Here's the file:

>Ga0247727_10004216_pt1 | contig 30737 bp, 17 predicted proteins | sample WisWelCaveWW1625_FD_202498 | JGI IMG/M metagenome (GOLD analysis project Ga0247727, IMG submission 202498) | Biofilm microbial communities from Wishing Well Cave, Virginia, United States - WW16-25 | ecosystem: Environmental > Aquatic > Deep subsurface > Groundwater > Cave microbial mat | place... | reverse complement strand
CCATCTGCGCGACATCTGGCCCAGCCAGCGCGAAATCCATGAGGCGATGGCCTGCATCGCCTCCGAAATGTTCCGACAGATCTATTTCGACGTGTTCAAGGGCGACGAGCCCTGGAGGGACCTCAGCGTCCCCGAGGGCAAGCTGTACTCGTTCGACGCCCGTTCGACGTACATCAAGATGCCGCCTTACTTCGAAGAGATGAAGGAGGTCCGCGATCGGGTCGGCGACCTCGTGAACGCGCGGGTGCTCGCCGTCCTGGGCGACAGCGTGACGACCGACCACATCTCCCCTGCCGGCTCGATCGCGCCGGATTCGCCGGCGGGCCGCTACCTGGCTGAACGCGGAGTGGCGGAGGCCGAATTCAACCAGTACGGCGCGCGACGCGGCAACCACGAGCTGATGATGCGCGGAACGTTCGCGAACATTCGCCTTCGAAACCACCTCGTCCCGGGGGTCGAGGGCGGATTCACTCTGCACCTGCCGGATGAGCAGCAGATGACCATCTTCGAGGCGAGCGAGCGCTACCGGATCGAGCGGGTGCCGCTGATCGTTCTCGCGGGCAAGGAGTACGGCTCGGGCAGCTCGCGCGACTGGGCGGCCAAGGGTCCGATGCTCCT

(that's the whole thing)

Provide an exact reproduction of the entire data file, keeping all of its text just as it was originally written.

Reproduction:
>Ga0247727_10004216_pt1 | contig 30737 bp, 17 predicted proteins | sample WisWelCaveWW1625_FD_202498 | JGI IMG/M metagenome (GOLD analysis project Ga0247727, IMG submission 202498) | Biofilm microbial communities from Wishing Well Cave, Virginia, United States - WW16-25 | ecosystem: Environmental > Aquatic > Deep subsurface > Groundwater > Cave microbial mat | place... | reverse complement strand
CCATCTGCGCGACATCTGGCCCAGCCAGCGCGAAATCCATGAGGCGATGGCCTGCATCGCCTCCGAAATGTTCCGACAGATCTATTTCGACGTGTTCAAGGGCGACGAGCCCTGGAGGGACCTCAGCGTCCCCGAGGGCAAGCTGTACTCGTTCGACGCCCGTTCGACGTACATCAAGATGCCGCCTTACTTCGAAGAGATGAAGGAGGTCCGCGATCGGGTCGGCGACCTCGTGAACGCGCGGGTGCTCGCCGTCCTGGGCGACAGCGTGACGACCGACCACATCTCCCCTGCCGGCTCGATCGCGCCGGATTCGCCGGCGGGCCGCTACCTGGCTGAACGCGGAGTGGCGGAGGCCGAATTCAACCAGTACGGCGCGCGACGCGGCAACCACGAGCTGATGATGCGCGGAACGTTCGCGAACATTCGCCTTCGAAACCACCTCGTCCCGGGGGTCGAGGGCGGATTCACTCTGCACCTGCCGGATGAGCAGCAGATGACCATCTTCGAGGCGAGCGAGCGCTACCGGATCGAGCGGGTGCCGCTGATCGTTCTCGCGGGCAAGGAGTACGGCTCGGGCAGCTCGCGCGACTGGGCGGCCAAGGGTCCGATGCTCCT